Other amphibians present in the East African montane moorlands ecoregion include the Subharan Toad (Amietophrynus xeros), Cape River Frog (Amietia fuscigula), Senegal Running Frog (Kassina senegalensis), Common Reed Frog (Hyperolius viridiflavus), and Keith's Toad (Amietophrynus kerinyagae).
There are a number of endemic small mammals to the East African montane moorlands. One endemic mammal to the ecoregion is the Mount Kenya Mole Shrew (Surdisorex polulus), which is found only at the higher elevations of Mount Kenya; moreover, this rodent is classified as a Vulnerable species. Another endemic mammal is the Aberdare Mole Shrew (Surdisorex norae), which is known only to the higher elevations of the Aberdare Mountain Range in Kenya. The King Mole Rat (Tachyoryctes rex) is another endemic rodent that is known only to the higher elevations of Mount Kenya within the ecoregion. The Vulnerable East African Highland Shrew (Crocidura allex) is a near endemic to the ecoregion, that is also found in upper elevation portions of the adjacent East African montane forests ecoregion. Another imputed endemic mammal is Peter's Musk Shrew (Crocidura gracilipes), whose location is generally assigned to this ecoregion based upon the sole, yet imprecise, recording of the holotype.
Other notable mammals found in this ecoregion are the Endangered Painted Hunting Dog (Lycaon pictus), African Civet (Civettictus civetta), the Near Threatened Leopard (Panthera pardus), the Near Threatened, but widespread, Straw-coloured Fruit Bat (Eidolon helvum), African Clawless Otter (Aonyx capensis), Bushpig (Potamochoerus larvatus), Common Rock Hyrax (Procavia capensis), Black-tipped Mongoose (Galerella sanguinea), Common Warthog (Phacochoerus africanus), Small-spotted Genet (Genetta genetta), the widespread Bohor Reedbuck (Redunca redunca), the widespread Angolan Free-tailed Bat (Mops condylurus), the Banded Mongoose (Mungos mungo), Zorilla (Ictonyx striatus), and the near endemic Audacious Mole Rat (Tachoryctes audax).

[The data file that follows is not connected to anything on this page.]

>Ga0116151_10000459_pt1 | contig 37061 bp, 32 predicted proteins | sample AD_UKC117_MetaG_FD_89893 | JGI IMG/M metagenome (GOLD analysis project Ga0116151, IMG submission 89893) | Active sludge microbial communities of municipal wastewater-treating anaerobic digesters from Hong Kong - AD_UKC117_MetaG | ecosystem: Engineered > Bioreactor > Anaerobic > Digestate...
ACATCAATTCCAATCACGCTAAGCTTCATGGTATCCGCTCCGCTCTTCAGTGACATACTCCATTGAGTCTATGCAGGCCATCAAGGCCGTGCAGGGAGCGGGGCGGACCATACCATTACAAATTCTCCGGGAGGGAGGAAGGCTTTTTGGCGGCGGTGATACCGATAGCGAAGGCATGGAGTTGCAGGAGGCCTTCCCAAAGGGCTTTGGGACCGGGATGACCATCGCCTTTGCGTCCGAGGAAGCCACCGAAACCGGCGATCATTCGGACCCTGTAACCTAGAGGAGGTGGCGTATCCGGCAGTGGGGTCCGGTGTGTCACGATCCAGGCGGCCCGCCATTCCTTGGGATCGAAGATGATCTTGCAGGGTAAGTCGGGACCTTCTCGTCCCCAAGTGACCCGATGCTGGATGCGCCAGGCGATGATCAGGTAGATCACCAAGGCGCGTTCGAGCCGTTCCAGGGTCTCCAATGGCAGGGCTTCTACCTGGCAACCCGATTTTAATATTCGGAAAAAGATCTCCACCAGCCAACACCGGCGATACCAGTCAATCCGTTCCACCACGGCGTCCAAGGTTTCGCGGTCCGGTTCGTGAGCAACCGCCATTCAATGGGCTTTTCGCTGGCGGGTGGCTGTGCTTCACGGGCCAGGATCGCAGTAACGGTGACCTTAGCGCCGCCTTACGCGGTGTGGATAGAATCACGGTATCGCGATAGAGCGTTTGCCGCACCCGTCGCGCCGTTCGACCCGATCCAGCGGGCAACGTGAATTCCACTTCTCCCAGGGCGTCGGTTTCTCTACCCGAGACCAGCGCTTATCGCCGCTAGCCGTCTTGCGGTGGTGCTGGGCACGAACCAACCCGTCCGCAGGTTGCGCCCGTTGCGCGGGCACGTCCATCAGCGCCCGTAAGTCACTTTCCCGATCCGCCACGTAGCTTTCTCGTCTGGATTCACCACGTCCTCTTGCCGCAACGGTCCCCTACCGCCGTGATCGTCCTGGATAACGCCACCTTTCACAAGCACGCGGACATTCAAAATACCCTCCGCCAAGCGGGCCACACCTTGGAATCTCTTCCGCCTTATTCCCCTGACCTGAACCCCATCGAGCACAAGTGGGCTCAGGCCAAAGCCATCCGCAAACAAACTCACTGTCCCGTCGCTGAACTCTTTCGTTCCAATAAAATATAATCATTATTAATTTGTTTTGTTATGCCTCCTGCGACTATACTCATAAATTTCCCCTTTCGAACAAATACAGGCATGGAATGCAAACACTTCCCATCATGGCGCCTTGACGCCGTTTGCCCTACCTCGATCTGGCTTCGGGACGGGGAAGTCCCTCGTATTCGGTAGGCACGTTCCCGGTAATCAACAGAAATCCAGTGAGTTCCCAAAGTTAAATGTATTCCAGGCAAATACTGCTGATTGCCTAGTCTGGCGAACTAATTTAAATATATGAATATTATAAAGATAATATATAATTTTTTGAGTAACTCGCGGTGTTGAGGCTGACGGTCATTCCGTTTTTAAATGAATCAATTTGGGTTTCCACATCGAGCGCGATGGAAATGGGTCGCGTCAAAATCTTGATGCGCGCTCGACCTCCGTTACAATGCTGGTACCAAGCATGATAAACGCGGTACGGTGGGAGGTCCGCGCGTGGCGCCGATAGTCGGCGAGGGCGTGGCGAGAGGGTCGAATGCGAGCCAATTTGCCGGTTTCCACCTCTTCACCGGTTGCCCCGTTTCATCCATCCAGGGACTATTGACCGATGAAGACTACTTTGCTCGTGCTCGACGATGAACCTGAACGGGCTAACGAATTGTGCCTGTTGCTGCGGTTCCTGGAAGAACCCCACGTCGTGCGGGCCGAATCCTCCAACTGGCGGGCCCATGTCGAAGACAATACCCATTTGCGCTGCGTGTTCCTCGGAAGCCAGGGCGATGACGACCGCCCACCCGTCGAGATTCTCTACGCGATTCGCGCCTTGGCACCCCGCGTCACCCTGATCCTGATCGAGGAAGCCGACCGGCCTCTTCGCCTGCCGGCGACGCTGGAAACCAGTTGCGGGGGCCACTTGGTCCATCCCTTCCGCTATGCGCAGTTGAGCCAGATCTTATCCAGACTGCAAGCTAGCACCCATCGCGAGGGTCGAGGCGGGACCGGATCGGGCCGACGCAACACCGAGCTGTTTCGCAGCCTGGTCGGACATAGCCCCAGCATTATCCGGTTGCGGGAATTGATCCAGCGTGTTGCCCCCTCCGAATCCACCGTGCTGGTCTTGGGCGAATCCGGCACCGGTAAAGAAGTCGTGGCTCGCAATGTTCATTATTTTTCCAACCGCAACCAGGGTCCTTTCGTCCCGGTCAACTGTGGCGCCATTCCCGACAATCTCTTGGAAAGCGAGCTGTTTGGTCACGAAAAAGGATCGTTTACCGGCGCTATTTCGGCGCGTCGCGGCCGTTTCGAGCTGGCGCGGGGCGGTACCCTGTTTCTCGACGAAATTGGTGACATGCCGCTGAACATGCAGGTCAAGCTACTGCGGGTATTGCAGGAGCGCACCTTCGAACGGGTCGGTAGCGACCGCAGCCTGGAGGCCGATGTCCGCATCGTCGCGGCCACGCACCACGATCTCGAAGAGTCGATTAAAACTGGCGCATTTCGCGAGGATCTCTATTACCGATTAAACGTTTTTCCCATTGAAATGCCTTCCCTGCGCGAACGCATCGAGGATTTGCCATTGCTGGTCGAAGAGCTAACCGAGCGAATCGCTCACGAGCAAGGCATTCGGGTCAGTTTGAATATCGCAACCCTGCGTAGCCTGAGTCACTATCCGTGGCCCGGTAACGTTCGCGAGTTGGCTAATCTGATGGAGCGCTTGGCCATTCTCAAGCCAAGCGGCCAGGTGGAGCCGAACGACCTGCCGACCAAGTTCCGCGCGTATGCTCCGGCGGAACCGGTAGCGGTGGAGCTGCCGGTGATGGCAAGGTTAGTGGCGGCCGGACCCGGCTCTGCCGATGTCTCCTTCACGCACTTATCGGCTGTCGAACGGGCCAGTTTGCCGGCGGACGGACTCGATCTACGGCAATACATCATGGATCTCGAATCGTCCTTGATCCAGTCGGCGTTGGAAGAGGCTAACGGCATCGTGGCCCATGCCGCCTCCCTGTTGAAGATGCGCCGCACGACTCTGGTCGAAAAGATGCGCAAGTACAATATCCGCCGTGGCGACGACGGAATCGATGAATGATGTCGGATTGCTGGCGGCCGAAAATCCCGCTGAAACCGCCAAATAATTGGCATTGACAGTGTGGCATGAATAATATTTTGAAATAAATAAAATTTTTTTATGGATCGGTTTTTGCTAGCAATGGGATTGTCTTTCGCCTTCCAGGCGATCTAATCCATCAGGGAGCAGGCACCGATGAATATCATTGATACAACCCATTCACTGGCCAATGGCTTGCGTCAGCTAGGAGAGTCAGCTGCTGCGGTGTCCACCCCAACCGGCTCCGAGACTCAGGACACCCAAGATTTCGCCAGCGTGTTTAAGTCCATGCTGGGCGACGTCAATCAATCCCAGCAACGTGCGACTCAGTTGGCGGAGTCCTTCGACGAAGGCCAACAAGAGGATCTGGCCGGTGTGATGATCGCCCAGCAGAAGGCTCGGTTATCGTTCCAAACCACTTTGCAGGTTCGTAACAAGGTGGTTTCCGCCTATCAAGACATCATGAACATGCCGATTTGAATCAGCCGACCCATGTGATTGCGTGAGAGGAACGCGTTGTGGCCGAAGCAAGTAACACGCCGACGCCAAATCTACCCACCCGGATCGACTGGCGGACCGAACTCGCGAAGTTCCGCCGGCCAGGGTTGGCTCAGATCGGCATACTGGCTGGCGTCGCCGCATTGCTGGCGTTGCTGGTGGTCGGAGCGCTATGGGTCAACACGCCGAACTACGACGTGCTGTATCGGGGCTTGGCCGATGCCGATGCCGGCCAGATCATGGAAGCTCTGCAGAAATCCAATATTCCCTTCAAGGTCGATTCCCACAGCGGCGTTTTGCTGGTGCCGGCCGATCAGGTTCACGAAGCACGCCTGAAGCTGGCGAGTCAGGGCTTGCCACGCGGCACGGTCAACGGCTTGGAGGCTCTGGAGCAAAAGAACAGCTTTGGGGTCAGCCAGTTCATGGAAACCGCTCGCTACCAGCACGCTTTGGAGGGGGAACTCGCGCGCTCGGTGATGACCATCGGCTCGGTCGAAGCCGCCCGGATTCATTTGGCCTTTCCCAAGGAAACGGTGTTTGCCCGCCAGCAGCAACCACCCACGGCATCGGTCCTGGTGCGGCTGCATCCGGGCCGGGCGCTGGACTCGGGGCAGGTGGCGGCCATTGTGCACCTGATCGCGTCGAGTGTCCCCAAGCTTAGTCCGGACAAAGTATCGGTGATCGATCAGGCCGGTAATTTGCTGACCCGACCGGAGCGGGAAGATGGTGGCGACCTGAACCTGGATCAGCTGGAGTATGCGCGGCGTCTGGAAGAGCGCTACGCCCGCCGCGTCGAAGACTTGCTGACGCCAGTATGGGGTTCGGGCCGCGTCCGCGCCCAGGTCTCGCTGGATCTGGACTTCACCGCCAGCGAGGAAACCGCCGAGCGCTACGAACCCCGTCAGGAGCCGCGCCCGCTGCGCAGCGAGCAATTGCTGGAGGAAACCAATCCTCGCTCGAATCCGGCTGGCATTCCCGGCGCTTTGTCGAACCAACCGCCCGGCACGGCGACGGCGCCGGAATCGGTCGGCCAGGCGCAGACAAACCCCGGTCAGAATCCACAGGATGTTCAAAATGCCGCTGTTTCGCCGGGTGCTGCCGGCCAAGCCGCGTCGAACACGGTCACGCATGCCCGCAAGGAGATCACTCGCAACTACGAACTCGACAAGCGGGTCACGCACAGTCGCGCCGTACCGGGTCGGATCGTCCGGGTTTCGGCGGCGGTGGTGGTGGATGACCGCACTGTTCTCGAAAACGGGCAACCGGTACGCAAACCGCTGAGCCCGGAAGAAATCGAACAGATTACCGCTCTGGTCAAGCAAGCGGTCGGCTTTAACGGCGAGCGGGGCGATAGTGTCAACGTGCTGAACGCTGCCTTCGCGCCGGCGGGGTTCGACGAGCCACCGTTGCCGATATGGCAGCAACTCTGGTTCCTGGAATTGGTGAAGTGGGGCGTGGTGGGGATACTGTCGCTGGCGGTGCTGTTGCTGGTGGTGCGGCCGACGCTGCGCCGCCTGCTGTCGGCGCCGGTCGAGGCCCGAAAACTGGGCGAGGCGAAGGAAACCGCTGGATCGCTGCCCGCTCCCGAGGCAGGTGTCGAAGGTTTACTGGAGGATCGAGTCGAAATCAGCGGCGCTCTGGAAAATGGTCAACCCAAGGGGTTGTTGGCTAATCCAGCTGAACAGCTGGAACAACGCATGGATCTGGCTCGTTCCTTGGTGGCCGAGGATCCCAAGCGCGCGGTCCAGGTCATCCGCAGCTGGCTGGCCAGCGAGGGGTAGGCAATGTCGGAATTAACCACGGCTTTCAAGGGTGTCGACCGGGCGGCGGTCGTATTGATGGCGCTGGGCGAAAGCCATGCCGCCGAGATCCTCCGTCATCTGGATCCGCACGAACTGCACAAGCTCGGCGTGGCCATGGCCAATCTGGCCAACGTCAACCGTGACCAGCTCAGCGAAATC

The Mount Kenya Side-striped Chameleon (Triceros schubotzi) is an endemic reptile forund in the ecoregion; a second member of this genus, Triceros sternfeldi, is also endemic to the East African montane moorlands. The High-casqued Chameleon (Triceros hoehnelii) is a near endemic reptile to the East African montane moorlands; it is also found in higher elevations of the adjacent East African montane forests ecoregion. The Kenya Montane Viper (Montatheris hindii) is a near endemic that occurs only in the Kenyan part of the ecoregion and at slightly lower elevations in parts of the Kenyan East African montane moorlands. Special status reptiles found in the ecoregion include the Vulnerable Alpine Meadow Lizard (Adolfus alleni), a near endemic found only at high altitudes (above 2700 metres) on Mount Elgon, Mount Kenya, Cheragani Hills and the Aberdare Mountains.
While the ecoregion is protected from much human intrusion due to its high elevation and severe climate, there are threats to the ecosystem stability due to changes in moisture and glaciation of some of the elements. For example, atop Mount Kilimanjaro, there is a century long glacial retreat documented by Pepin et al. (2010). However, this reduction in glacial extent has been traced to deforestation by native peoples on the lower slopes of Kilimanjaro; this massive loss of forest has produced a dramatic decline of upslope driven atmospheric moisture, due to the lower evapotranspiration rates where deforestation has been occurring.
The ecoregion is classified as relatively stable and intact; this outcome chiefly derives from the limited presence of man in this harsh and cold climate. The East African montane moorlands is given the designation as a Global 200 ecoregion by the World Wildlife Fund, meaning that this ecoregion is considered among the world's most 200 outstanding and representative ecoregions of biodiversity.
Justification of ecoregion delineation
This ecoregion is a well defined disjunctive assembly based upon an altitude niche greater than 3000 metres in elevation in the East African equatorial zone. The ecoregion is well defined as above the treeline, and in a climatic zone that experiences nightly frost. The World Wildlife Fund has designated the ecoregion as AT1005. It is classified in the Afrotropical ecoregion category.